Weekend Links

“… millions long for immortality who don’t know what to do with themselves on a rainy Sunday afternoon.” 
― Susan Ertz

It’s springtime in London this week, meaning it’s a bit warmer while still very gray and rainy. However, the daffodils are out, and sunlight hangs around until after we typically leave work so all things considered, this is a solid improvement over late season snow storms!

It’s an extra short post for you this weekend, kittens, but an extra juicy bunch of links to make up for it. Come avoid the Sunday Scaries with me with some longform writing and pop culture conversation. The news has been wacky again this week, but I’m determined to stay chipper…if snarky.

Well this is…bloody heartbreaking

I wish I didn’t have expensive taste. But I do. And I love and covet this blazer.

I find Ann Coulter a deeply problematic person and agree with her on approximately zero issues. But this interview with the New York Times is interesting to consider as we are no about half a year away from mid-term elections, because I don’t think she’s necessarily wrong about Trump voters.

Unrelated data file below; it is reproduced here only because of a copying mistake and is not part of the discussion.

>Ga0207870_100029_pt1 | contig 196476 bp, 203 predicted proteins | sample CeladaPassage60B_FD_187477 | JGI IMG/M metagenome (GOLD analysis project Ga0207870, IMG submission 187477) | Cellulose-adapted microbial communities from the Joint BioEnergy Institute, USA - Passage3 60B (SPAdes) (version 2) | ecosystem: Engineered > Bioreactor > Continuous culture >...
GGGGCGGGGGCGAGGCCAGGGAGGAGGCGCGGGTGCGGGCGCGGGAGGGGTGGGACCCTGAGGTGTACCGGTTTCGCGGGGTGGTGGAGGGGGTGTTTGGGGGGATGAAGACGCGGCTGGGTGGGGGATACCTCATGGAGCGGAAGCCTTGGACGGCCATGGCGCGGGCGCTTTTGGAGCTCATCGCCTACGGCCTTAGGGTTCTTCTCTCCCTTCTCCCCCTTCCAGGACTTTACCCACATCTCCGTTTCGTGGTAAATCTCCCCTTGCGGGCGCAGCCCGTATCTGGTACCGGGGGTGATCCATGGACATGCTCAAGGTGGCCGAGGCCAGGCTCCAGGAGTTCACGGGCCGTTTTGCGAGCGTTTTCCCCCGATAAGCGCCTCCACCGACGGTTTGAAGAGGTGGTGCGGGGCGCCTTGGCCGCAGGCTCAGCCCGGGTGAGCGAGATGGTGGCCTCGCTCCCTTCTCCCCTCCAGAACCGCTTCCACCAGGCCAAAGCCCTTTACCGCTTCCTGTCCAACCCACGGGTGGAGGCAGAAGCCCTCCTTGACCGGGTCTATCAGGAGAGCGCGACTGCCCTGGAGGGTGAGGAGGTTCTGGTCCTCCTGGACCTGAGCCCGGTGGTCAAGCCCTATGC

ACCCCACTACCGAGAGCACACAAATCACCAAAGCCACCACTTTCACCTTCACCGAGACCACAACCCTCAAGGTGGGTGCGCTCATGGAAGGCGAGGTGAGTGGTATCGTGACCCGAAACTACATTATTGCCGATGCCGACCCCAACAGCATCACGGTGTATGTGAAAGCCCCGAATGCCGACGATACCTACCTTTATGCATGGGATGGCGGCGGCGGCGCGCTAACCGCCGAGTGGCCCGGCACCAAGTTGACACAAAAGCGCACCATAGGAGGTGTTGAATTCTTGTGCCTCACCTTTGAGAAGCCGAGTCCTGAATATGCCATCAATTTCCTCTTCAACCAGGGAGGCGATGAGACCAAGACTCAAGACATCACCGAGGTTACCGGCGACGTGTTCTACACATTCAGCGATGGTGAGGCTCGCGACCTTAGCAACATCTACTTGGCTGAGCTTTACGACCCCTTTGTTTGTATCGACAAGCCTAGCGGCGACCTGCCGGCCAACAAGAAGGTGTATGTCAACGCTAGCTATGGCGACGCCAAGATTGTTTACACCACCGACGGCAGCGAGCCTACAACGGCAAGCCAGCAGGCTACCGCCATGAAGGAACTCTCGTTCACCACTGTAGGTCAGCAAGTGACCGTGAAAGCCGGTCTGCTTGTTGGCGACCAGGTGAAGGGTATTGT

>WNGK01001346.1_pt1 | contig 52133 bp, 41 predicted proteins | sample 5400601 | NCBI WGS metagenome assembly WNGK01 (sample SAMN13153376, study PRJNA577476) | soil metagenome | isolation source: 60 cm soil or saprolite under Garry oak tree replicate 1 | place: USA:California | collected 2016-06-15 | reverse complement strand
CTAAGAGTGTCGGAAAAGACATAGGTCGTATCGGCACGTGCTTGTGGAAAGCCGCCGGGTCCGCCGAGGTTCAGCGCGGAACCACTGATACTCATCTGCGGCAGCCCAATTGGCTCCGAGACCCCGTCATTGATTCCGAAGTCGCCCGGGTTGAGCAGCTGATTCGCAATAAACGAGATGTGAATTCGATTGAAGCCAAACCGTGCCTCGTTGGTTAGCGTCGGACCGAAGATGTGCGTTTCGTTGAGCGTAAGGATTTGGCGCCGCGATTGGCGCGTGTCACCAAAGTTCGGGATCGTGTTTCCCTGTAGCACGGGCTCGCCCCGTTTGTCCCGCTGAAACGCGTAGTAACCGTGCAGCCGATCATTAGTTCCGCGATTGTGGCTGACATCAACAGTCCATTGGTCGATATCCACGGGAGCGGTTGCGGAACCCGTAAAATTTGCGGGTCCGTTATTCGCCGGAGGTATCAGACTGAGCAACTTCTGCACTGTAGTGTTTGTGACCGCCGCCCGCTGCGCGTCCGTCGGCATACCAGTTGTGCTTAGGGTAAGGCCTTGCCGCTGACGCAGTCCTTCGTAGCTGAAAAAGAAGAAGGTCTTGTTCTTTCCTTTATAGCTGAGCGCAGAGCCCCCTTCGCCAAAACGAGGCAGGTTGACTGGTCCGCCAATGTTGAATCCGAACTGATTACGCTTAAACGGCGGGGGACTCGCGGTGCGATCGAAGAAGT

Ambassadors share their recommended reads before you visit their countries.

Objectively scary.

A great and hilarious read on the epitome of hashtag GOALS, Eleanor of Aquitaine.

This Bustle post on the modern working woman and motherhood choices doesn’t cover tons of new ground, but this passage struck me: “As women continue to ponder the question of whether or not to have kids, they know the clock is running out — and they also know that the system is not going to change before their childbearing window closes.” I don’t want to try for kids for a few years more yet, but I’ve written before of the financial pitfalls having a child in London set us up for. And I’m keenly aware that even in a country with a significantly more progressive stance on maternity leave than my own, my career is such that if I paused it for up to a year to give birth parent a baby, that is a year that I will not get back professionally speaking. It would be a lie to say I don’t think about this a lot.

What do the aid epidemic, the Mueller investigation, science fiction, and the problem of anxiety have in common? I’ve discovered this podcast and if you are interested in an amazingly intelligent conversation about The Way We Live Now, seen through the lens of culture and cultural pieces, check out the March 29th episode pronto.